But as anyone who has lived abroad knows, you never feel yourself to be more a product of your homeland than when you leave it behind. If Yoav’s reasons for leaving Israel don’t seem very refined, neither are his ideas of what makes France French — he tellingly chooses to decorate his apartment with postcards bearing the likenesses of Napoleon and Kurt Cobain. Early in the film, he’s gifted a Parisian wardrobe by his new friend and self-appointed guardian Emile (Quentin Dolmaire), a trust fund litterateur who gamely displays all of the affects of a serious author except for, you know, the writing. Yoav uses the handsome shirts to clog up a hole in the wall of his dingy apartment and wears his fashionable yellow wool coat over a tank top. Rather than integrate more fully into French society, he gets a job at his country’s embassy, hanging out with a couple of rather aggressive embodiments of Israeli militarism. Later, he objectifies and exoticizes himself in one of the more uncomfortable depictions of porn production in recent memory, posing nude for a greasy Gallic skeeze artist who will eventually enact a certain vision of Middle Eastern politics by having Yoav screw an Arab girl, presumably for the enjoyment of like-minded continental onanists.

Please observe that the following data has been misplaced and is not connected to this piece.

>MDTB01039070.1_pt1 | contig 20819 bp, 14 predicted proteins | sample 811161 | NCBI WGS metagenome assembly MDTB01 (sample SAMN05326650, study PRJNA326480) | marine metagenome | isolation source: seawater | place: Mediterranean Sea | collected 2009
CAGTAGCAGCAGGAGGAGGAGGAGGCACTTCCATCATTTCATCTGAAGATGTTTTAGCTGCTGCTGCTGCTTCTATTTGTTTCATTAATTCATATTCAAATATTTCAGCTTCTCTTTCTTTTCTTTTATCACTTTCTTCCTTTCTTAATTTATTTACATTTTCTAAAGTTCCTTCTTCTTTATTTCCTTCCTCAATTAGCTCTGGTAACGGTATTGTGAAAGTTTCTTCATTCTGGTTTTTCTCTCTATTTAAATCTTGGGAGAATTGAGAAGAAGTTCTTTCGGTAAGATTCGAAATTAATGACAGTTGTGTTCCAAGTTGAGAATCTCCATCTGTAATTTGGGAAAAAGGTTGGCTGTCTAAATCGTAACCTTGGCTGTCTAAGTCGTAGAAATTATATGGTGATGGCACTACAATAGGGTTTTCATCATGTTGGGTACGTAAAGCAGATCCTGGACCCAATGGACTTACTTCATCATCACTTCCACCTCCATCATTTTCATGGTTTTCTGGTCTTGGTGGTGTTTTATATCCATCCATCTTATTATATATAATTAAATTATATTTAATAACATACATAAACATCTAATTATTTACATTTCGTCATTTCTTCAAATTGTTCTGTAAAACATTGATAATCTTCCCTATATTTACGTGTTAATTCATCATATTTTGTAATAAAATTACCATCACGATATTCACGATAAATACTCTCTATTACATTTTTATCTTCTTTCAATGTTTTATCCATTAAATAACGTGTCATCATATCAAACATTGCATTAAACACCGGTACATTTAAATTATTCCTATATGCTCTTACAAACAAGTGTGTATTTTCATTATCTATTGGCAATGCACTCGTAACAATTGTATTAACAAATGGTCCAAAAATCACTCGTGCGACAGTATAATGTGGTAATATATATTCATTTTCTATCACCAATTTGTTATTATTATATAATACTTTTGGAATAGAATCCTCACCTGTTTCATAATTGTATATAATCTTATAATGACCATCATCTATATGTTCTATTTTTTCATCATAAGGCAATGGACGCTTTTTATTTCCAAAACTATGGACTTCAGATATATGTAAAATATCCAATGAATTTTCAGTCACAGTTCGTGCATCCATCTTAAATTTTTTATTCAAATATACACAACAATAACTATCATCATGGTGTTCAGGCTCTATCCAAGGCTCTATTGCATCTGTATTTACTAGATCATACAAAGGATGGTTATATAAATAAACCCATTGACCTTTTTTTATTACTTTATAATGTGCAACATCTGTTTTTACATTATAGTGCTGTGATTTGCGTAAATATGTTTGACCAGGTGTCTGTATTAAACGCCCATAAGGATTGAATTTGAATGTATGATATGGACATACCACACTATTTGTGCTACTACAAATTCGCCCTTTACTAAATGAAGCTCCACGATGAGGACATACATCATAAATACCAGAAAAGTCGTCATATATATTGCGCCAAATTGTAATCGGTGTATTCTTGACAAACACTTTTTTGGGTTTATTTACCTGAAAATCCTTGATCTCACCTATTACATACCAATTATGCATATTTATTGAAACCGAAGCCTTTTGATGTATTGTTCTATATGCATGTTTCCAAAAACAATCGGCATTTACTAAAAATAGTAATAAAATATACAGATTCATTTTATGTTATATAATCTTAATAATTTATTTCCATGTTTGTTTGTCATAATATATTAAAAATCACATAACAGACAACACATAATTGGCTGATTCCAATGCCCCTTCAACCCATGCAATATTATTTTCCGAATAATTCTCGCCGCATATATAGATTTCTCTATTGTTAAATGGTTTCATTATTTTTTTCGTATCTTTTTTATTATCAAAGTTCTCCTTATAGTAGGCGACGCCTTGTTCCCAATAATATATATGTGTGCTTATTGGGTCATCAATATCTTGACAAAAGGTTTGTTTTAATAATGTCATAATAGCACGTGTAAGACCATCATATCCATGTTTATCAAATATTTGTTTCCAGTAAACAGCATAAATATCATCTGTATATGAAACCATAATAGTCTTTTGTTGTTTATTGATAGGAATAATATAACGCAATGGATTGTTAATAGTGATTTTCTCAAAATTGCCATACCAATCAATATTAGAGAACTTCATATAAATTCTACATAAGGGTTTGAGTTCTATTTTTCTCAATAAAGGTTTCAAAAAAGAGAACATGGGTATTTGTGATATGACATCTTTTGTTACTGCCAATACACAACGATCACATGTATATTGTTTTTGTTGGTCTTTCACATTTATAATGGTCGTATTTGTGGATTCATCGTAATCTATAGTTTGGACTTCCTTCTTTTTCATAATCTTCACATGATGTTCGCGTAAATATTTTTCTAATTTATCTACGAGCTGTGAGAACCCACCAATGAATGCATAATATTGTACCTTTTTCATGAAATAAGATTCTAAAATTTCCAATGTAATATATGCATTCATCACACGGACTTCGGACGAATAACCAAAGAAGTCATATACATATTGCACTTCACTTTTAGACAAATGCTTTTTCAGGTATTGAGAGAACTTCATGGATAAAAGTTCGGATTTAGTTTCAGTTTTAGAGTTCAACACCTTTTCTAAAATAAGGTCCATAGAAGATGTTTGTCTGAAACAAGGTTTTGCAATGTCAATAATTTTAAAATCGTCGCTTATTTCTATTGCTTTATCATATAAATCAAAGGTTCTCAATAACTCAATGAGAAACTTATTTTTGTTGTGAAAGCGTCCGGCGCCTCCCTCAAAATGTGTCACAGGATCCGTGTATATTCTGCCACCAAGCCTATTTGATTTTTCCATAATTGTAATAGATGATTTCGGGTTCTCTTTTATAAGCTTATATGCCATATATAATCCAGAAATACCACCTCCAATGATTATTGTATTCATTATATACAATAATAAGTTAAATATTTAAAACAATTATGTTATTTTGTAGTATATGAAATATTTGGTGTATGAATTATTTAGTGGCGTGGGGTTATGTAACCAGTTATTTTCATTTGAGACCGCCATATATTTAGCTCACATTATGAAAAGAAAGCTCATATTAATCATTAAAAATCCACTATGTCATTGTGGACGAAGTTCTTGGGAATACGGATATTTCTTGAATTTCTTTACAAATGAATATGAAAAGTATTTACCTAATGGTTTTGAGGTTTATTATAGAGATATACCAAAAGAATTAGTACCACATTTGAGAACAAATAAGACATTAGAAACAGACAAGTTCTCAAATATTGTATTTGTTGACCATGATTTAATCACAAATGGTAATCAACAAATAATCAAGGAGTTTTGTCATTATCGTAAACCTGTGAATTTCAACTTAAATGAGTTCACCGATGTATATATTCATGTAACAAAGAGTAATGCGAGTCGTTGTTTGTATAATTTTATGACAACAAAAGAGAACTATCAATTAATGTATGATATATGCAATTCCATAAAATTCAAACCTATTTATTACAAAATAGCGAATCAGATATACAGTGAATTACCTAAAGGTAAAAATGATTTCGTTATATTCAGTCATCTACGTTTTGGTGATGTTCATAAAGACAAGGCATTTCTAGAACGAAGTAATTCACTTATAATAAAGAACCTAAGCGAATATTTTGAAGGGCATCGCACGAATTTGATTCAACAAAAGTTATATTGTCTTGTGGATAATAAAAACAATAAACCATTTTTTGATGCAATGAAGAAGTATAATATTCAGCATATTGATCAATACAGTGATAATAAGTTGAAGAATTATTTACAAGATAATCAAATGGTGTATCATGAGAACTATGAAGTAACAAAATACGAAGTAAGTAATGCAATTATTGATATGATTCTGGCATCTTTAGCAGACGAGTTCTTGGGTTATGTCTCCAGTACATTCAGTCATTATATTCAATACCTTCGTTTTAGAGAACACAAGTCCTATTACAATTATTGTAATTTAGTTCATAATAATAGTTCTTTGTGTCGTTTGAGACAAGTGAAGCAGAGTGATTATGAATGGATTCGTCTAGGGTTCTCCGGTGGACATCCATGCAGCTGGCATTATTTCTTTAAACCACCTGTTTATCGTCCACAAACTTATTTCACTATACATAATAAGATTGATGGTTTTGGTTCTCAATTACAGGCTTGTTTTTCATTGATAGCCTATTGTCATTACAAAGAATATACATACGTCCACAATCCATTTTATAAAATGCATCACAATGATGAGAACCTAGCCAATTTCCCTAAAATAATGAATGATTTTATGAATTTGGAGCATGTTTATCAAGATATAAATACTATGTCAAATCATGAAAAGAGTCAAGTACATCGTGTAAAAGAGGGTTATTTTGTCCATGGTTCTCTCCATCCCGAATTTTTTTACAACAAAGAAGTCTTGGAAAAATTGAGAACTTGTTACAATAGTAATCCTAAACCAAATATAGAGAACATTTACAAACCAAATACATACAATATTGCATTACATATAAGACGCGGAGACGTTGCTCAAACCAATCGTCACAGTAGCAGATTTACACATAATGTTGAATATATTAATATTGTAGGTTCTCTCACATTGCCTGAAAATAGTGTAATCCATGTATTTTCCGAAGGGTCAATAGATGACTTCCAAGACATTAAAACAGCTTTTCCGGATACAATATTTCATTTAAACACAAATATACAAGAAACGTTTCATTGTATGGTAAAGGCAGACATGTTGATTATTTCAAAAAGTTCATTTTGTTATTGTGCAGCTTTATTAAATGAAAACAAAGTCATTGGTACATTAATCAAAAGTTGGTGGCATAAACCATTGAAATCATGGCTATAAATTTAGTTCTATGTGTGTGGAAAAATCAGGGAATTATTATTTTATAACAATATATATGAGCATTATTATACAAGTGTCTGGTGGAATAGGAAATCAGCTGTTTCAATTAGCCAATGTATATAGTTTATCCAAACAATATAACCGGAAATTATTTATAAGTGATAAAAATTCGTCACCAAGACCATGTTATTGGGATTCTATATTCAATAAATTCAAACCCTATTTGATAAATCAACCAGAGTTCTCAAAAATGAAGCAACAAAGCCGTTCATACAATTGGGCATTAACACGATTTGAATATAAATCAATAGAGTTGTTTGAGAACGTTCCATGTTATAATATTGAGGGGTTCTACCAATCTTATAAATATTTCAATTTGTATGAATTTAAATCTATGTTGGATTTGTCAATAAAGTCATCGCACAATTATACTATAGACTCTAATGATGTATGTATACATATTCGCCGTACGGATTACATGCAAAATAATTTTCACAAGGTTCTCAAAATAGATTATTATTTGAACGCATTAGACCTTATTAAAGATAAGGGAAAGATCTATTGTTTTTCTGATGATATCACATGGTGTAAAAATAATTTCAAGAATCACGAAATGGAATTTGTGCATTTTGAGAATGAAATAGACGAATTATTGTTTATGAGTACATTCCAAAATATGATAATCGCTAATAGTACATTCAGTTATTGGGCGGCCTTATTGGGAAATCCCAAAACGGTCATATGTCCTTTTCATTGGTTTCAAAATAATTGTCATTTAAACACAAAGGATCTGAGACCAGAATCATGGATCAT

Depicting a nation in the throes of spiritual crisis through the travails of one of its more clueless citizens as he bumbles his way through the wider world, “Synonyms” might invite charges of self-loathing, both as regards its protagonist and its creator. Yet it’s also keenly aware of such accusations and even seems to deliberately leave itself open to them; and in this way it offers a good window into what we talk about when we talk about self-hate. The funny thing about the discourse surrounding Jewish self-loathing is that it reveals much less about how Jews feel about themselves and much more of their enmity towards one another. This dynamic is particularly heightened in an age when anti-Semitism is once again rearing its ugly head, right alongside the nationalism and chauvinism that have accompanied it historically — and the appearance of the latter within Israel itself have only further escalated the vitriol. In such an environment, no one wants to be seen as aiding the Fascists, and accusations of self-loathing have been of particular use in the rhetorical contortions of right-leaning Jews hoping, if not to justify their own allies, than at least to bring the others down to their level. “Synonyms” is unlikely to win many adherents among the segment of the American Jewish community given to such rhetorical maneuvers, but they may at least find it somewhat reassuring that its existence implies that the rancorous divisions they find squeamish at home exist in a similar form in the Jewish homeland.